‘Kingsman’ gives a fresh new take on modern age spy films

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The ‘Kingsman’ are a secret society whose goal is to guarantee the safety of humanity by neutralizing any potential threat.

By Brady Wesp
Staff Writer/Spectator

What do you get when you combine Matrix-style fight sequences, espionage and witty banter all paired up with a script which feels like it was influenced by a Tarantino movie? 

You get a new age, genre redefining spy film that looks like James Bond on steroids.

Ladies and gentlemen welcome to “Kingsman: The Secret Service.”

Based upon the comic book, “The Secret Service”, “Kingsman” is a super-secret spy organization that has worked to keep the peace of the world for centuries. 

The agents are all code-named after the Knights of the Round Table. Michael Caine (“The Dark Knight” trilogy) plays senior Kingsman agent Arthur, the head of the order.  Our main protagonists are Eggsy, played by Taron Egerton, and his mentor, Harry Hart a.k.a. Galahad, played by Colin Firth.

Eggsy is a punkish teenage Londoner who has led a very troublesome life after his father died back when he was a toddler. 

Sprung out of lockup by Galahad, Eggsy begins to learn the truth about his father and is eventually coaxed into undergoing what he is later told is “the most dangerous job interview on the planet.”

Put along eight other snobby recruits, Eggsy trains and competes to take up the mantle of a slain Kingsman agent, who on his last mission encountered an evil that threatens all of civilization across the earth.

From beginning to end, the film never backs off on the suspense and seamlessly executes hilarious punch lines that will have you laughing extensively, while at the same time you’ll find yourself with your jaw stuck wide open from all the incredible action. 

Impressively, even with all these components wound together so intricately, the plotline of the movie flows so smoothly it projects an ambiance of elegance, one of which only James Bond himself could surpass.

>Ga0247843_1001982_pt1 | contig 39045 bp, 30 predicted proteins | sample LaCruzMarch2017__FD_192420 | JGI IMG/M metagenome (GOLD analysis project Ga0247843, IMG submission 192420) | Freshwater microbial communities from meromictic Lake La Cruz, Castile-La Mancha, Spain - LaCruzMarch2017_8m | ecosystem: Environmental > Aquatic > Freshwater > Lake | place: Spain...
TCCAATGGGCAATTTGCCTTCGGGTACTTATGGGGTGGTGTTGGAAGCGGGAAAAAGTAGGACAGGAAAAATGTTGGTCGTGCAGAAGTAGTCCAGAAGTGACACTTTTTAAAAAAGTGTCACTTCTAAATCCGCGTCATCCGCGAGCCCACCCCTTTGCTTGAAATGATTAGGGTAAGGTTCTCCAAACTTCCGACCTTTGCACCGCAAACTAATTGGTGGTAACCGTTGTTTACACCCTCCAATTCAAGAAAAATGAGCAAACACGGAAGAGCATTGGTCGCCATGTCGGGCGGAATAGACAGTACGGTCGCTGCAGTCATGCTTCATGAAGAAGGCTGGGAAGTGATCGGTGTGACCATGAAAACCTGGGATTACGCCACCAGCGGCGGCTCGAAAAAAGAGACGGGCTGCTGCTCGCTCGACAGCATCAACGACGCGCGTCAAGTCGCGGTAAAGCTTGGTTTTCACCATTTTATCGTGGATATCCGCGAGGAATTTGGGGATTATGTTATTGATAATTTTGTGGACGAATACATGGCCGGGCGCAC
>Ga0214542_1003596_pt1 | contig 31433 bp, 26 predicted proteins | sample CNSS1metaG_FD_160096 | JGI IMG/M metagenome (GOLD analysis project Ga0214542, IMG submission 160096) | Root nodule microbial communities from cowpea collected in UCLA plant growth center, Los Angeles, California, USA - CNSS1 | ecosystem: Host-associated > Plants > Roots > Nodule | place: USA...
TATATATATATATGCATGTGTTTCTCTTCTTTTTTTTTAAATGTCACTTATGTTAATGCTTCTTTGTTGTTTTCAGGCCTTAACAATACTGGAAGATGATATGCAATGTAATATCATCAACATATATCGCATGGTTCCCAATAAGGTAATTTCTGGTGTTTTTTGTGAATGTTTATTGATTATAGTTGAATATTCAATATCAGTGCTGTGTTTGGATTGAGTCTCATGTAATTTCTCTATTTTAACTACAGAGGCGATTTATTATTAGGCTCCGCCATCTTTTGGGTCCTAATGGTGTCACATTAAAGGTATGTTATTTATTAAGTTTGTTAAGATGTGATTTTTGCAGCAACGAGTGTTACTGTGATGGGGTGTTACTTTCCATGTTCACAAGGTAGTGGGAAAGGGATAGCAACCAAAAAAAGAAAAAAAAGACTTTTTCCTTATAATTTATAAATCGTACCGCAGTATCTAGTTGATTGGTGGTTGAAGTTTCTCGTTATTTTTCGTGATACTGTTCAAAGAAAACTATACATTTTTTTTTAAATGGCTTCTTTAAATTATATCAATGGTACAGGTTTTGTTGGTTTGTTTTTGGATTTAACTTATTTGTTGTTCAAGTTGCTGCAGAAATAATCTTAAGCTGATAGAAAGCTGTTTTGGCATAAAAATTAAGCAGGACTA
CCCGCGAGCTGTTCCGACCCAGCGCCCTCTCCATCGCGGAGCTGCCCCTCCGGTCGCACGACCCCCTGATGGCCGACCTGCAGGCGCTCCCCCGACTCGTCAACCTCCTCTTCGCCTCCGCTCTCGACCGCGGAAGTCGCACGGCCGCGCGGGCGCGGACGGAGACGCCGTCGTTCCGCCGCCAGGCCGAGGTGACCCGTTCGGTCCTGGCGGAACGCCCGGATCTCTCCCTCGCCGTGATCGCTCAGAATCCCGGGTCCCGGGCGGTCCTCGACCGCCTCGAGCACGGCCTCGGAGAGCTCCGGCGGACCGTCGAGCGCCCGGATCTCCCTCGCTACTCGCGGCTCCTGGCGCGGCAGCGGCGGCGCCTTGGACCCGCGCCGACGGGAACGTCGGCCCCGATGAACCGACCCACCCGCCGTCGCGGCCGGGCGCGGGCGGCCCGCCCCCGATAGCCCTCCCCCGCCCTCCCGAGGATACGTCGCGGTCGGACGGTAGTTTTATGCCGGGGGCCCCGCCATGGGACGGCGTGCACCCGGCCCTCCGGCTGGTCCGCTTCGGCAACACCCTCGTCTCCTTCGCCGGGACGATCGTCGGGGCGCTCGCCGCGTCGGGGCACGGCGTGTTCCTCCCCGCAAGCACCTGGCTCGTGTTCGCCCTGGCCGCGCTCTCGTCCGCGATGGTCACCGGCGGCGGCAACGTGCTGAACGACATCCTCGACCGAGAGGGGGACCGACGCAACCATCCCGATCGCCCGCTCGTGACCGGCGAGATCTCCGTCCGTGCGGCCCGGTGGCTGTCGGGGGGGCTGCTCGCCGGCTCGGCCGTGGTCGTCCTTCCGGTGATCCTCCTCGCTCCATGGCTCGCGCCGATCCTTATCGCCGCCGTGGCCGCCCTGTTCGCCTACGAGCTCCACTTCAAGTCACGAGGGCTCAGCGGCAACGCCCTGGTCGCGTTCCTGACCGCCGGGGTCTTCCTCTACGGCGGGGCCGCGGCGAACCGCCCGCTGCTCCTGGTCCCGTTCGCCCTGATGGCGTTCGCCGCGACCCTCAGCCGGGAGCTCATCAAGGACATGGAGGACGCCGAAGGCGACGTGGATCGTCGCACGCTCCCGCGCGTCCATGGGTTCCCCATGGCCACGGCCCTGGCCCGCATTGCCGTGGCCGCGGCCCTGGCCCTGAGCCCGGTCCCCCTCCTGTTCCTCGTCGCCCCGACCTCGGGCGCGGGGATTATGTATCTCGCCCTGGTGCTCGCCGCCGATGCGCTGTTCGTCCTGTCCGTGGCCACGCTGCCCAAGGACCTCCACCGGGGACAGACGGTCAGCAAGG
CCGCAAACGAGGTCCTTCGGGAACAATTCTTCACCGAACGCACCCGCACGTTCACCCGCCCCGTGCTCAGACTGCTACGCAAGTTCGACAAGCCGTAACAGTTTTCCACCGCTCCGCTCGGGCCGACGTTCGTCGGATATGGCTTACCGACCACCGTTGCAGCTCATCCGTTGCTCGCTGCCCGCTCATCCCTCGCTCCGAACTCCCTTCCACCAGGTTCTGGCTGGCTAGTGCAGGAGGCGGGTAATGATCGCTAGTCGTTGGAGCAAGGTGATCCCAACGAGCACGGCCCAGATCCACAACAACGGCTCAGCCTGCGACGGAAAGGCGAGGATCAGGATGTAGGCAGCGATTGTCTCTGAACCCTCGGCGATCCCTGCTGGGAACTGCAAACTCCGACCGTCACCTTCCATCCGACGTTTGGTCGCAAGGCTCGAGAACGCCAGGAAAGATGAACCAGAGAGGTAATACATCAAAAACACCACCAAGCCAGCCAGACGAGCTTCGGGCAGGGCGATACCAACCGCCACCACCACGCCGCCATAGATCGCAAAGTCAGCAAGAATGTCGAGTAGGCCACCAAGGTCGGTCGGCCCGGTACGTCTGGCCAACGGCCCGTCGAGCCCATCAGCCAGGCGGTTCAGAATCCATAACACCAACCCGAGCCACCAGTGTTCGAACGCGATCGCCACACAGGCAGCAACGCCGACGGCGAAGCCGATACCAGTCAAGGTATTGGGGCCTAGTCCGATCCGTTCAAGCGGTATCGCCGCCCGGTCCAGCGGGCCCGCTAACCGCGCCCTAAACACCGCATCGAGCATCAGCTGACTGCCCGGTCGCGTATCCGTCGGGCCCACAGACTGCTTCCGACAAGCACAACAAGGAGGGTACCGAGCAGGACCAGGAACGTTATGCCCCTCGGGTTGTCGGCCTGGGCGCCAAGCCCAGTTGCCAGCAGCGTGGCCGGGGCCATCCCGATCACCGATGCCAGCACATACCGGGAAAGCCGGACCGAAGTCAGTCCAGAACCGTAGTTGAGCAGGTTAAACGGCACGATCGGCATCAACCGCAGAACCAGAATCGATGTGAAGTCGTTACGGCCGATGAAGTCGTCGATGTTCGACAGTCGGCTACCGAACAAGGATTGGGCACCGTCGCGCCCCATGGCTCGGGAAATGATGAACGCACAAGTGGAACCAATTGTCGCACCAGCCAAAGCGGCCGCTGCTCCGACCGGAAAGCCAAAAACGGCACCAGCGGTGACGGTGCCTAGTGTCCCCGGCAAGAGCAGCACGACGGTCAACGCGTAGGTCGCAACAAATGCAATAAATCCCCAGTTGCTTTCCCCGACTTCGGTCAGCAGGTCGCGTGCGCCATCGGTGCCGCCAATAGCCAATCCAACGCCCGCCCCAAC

Throughout all its hilarious and downright awesome sequences, the greatest asset of this movie could quite possibly be Valentine, played by Samuel L. Jackson. 

Valentine, a billionaire media mogul who cannot articulate sibilants, portrays himself as such a charitable charming individual while ever so cleverly keeping his sinister plans under wraps.   Now Samuel L. Jackson is not really the known to play the ‘villain’ role and there were many doubts to whether or not he could pull it off.  Rest assured when you put your cards on Samuel Jackson, he delivers…and oh boy does he deliver.

While occasionally giving rhetorical tribute to the likes of traditional villains, Jackson’s character is anything but a traditional villain.  Valentine cannot even stand the sight of blood. 

Who would have thought that someone like Jackson would lose his lunch upon seeing the blood of his adversaries?  Well fret not, for where Valentine lacks in having a strong stomach, he more than makes up for in his diabolical intentions.

Imagine a media icon such as Steve Jobs merged with a classic James Bond villain like Hugo Drax from “Moonraker.” Now if you want to Google this villain you can, however, as that would slightly diminish the suspense of Valentine’s master plan, it would be highly advisable to see this film prior to looking up Drax.

Although this movie is defined as more of a spy spoof, “Kingsman” constantly pays homage to the tropes of early spy movies, which ignited the world’s fascination with espionage. 

As a matter of fact, Jackson’s Valentine and Colin Firth’s Galahad actually start to bond over their shared love of classic spy movies, more specifically the villains that make them tick. “Kingsman” is packed with everything one could ask for from a spy/action/thriller movie and much more. 

As many films fall prey to the cliché plot twist, “Kingsman” goes through a whole array of plot twists that changes your perception of how it’s going to end right up until the last scene.

“Kingsman: The Secret Service” opened up with a $41 million debut on Valentine’s Day weekend, taking second behind the adaptation of E.L. James’ “Fifty Shades of Grey,” which brought in a record-breaking $81.7 million over its opening weekend. 

However movie-goers might feel about the book, audiences will clearly have much more excitement becoming an honorary Kingsman.

As Galahad instructed Eggsy, “It is not about whether or not you were born with a silver spoon in your mouth. True nobility is the choice to be superior to your former self.”

So are you going to lag around and go about your ordinary everyday life…or would you like to suit up and join the Kingsman?

Brady Wesp is a staff writer for the Spectator. He can be reached by ae.specator@gmail.com